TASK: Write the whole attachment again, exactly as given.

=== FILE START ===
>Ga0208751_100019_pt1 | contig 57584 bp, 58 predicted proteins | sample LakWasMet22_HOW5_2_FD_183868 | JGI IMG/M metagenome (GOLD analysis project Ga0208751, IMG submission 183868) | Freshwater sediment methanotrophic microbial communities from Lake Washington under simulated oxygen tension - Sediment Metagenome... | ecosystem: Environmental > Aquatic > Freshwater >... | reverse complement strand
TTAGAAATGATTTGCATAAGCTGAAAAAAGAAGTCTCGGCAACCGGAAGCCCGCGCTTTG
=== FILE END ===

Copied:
>Ga0208751_100019_pt1 | contig 57584 bp, 58 predicted proteins | sample LakWasMet22_HOW5_2_FD_183868 | JGI IMG/M metagenome (GOLD analysis project Ga0208751, IMG submission 183868) | Freshwater sediment methanotrophic microbial communities from Lake Washington under simulated oxygen tension - Sediment Metagenome... | ecosystem: Environmental > Aquatic > Freshwater >... | reverse complement strand
TTAGAAATGATTTGCATAAGCTGAAAAAAGAAGTCTCGGCAACCGGAAGCCCGCGCTTTG